Traditionally, ambulatory cardiac monitoring is usually initiated with a 24–48 hour Holter monitor. Bass reported a diagnostic yield of 15% with 24-hour Holter monitoring that did not increase even if the device was applied for 72 hours.8 In a prospective study evaluating ELR in syncope, symptom-rhythm correlation was found in 56% with an ELR worn for 1 month versus only 22% for 48 hour Holter monitoring.7,9 In, studies on selected patients with palpitations comparing ELR and 48-hour Holter monitors, the diagnostic yield with Holter monitors was 35%–39%.10 In our study, the overall diagnostic yield was 63.2%, which is considerably higher than traditional 48-hour Holter monitoring and points to the value of up to 14-day ambulatory cardiac monitoring.

The absence of an arrhythmia during syncope, palpitations or a triggered event does not by itself provide a definitive diagnosis but does allow the clinician to exclude an arrhythmia as a potential cause and is thus clinically useful. Over half our patients (53.4%) did not have an arrhythmia despite a triggered event. This allows the clinician to potentially exclude an arrhythmia as an etiology of the patient’s symptoms and potentially avoid further cardiac evaluation.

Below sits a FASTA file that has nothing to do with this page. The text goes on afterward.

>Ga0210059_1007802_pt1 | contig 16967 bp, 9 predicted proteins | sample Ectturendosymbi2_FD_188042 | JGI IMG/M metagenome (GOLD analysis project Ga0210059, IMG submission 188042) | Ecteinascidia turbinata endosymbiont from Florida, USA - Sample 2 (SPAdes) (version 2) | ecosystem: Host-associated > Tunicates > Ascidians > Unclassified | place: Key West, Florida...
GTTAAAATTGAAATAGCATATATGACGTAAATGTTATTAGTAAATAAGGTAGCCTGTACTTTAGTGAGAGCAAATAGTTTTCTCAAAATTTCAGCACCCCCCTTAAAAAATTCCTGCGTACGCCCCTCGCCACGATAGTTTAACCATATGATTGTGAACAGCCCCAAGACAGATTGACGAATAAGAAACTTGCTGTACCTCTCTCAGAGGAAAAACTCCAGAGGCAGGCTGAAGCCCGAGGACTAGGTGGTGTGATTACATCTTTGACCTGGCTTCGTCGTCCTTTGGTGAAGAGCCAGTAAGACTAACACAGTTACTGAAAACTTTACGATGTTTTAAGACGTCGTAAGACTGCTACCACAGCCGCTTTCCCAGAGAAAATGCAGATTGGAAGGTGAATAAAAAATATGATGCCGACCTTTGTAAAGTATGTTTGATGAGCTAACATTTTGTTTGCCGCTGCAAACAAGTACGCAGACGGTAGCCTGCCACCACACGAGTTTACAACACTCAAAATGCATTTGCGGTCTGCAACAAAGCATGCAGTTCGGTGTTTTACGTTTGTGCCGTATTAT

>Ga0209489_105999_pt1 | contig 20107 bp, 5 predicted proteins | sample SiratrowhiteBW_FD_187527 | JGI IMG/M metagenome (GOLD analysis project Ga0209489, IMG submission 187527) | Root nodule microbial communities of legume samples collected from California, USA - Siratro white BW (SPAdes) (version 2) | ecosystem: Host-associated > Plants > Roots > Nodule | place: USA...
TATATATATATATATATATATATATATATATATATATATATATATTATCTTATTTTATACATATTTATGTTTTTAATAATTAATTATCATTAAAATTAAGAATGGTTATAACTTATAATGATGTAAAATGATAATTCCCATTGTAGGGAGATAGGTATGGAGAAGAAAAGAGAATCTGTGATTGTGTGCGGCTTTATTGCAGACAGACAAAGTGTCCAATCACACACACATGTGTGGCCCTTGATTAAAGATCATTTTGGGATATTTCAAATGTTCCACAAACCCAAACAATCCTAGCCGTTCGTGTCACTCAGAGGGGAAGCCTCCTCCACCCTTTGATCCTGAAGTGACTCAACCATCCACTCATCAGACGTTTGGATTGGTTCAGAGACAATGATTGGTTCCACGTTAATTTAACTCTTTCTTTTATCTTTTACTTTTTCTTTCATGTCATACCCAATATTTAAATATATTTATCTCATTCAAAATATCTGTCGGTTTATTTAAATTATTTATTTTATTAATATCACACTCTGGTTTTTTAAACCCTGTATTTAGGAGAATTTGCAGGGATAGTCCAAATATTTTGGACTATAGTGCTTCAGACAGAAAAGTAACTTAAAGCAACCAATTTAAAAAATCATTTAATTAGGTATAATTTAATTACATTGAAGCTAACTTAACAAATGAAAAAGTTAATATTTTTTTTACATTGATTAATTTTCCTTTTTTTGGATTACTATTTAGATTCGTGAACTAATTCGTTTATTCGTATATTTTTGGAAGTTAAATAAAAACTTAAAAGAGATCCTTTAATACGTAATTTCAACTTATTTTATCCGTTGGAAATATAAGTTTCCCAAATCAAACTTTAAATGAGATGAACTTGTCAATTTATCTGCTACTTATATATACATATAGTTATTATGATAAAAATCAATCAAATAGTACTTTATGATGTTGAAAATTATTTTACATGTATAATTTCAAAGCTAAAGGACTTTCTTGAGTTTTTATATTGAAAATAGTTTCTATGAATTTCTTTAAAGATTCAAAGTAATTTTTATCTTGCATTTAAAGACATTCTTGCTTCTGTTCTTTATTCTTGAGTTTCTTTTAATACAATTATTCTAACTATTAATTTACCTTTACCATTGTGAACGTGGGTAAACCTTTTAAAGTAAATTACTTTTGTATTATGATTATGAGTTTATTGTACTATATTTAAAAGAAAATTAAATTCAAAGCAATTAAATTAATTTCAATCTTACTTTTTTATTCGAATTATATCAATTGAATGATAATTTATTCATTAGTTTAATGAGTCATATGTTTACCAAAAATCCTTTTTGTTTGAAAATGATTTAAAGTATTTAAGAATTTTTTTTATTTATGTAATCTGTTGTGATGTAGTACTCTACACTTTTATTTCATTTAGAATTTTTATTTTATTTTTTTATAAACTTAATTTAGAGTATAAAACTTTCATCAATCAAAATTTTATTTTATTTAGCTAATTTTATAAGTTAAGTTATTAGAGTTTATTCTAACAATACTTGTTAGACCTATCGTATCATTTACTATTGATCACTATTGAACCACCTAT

As an observational convenience study, enrollment was based on clinician discretion alone. Concomitant Holter monitoring could not be provided. There was no randomized comparison to Holter monitor or other traditional management approaches. Demographic data were limited to age and gender, and we did not analyze or compare other clinical characteristics. No long-term follow-up data was obtained. Attributing all triggered events to symptoms may be incorrect without formal patient review. Certain events such as syncope may have occurred during the monitoring period without arrhythmia but the patient may not have been able to activate the event recorder button. While this may have lowered the diagnostic yield, any important arrhythmia would have been detected during the continuous monitoring.


This study demonstrated the utility of the Zio®Patch, a novel ambulatory cardiac monitoring device that is applied at discharge for up to 14 days following an ED visit for syncope, palpitations or dizziness. This approach provided relatively prompt diagnoses at both ends of the clinical spectrum, including the documentation of normal sinus rhythm in patients with symptoms, as well as serious asymptomatic arrhythmias in others. Further outcome and economic studies are required to determine if this device will reduce hospital admission rates and improve the diagnostic efficiency for these patients.


Address for Correspondence: Donald Schreiber, MDCM, FRCPC, FACEP, Division of Emergency Medicine, Stanford University School of Medicine, 300 Pasteur Dr., Stanford, CA 94304. Email: 3 / 2014; 15:194 – 198

Submission history: Revision received July 12, 2013; Submitted October 30, 2013; Accepted November 11, 2013

Conflicts of Interest: By the WestJEM article submission agreement, all authors are required to disclose all affiliations, funding sources and financial or management relationships that could be perceived as potential sources of bias. Technical support from iRhyhm Technologies, Inc., San Francisco, CA. iRhyhm Technologies, Inc had no role in the design of the study, the statistical analysis of the data, interpretation of the results or the preparation or review of the manuscript.